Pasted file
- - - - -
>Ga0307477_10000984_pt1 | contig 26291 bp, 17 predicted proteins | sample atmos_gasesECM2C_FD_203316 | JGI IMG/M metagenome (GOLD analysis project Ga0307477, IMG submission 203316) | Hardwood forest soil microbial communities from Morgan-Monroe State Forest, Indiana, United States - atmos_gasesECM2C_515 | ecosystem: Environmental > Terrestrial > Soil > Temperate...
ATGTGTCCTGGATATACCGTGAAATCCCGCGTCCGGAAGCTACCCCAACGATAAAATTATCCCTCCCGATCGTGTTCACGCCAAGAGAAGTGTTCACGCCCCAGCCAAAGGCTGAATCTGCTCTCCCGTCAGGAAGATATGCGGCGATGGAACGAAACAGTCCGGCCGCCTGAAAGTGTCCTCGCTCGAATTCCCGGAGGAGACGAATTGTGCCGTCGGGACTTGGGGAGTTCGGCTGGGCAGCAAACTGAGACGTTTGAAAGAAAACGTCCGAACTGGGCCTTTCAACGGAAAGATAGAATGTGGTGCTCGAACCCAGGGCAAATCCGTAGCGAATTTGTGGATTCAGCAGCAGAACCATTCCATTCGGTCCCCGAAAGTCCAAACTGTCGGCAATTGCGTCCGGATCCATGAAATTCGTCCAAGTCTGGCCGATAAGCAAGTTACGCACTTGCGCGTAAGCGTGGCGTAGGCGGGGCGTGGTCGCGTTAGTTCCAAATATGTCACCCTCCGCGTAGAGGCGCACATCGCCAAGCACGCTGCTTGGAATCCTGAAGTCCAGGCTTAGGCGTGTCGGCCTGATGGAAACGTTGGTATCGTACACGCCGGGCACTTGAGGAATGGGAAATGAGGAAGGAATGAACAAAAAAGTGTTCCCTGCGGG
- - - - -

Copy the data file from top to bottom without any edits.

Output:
>Ga0307477_10000984_pt1 | contig 26291 bp, 17 predicted proteins | sample atmos_gasesECM2C_FD_203316 | JGI IMG/M metagenome (GOLD analysis project Ga0307477, IMG submission 203316) | Hardwood forest soil microbial communities from Morgan-Monroe State Forest, Indiana, United States - atmos_gasesECM2C_515 | ecosystem: Environmental > Terrestrial > Soil > Temperate...
ATGTGTCCTGGATATACCGTGAAATCCCGCGTCCGGAAGCTACCCCAACGATAAAATTATCCCTCCCGATCGTGTTCACGCCAAGAGAAGTGTTCACGCCCCAGCCAAAGGCTGAATCTGCTCTCCCGTCAGGAAGATATGCGGCGATGGAACGAAACAGTCCGGCCGCCTGAAAGTGTCCTCGCTCGAATTCCCGGAGGAGACGAATTGTGCCGTCGGGACTTGGGGAGTTCGGCTGGGCAGCAAACTGAGACGTTTGAAAGAAAACGTCCGAACTGGGCCTTTCAACGGAAAGATAGAATGTGGTGCTCGAACCCAGGGCAAATCCGTAGCGAATTTGTGGATTCAGCAGCAGAACCATTCCATTCGGTCCCCGAAAGTCCAAACTGTCGGCAATTGCGTCCGGATCCATGAAATTCGTCCAAGTCTGGCCGATAAGCAAGTTACGCACTTGCGCGTAAGCGTGGCGTAGGCGGGGCGTGGTCGCGTTAGTTCCAAATATGTCACCCTCCGCGTAGAGGCGCACATCGCCAAGCACGCTGCTTGGAATCCTGAAGTCCAGGCTTAGGCGTGTCGGCCTGATGGAAACGTTGGTATCGTACACGCCGGGCACTTGAGGAATGGGAAATGAGGAAGGAATGAACAAAAAAGTGTTCCCTGCGGG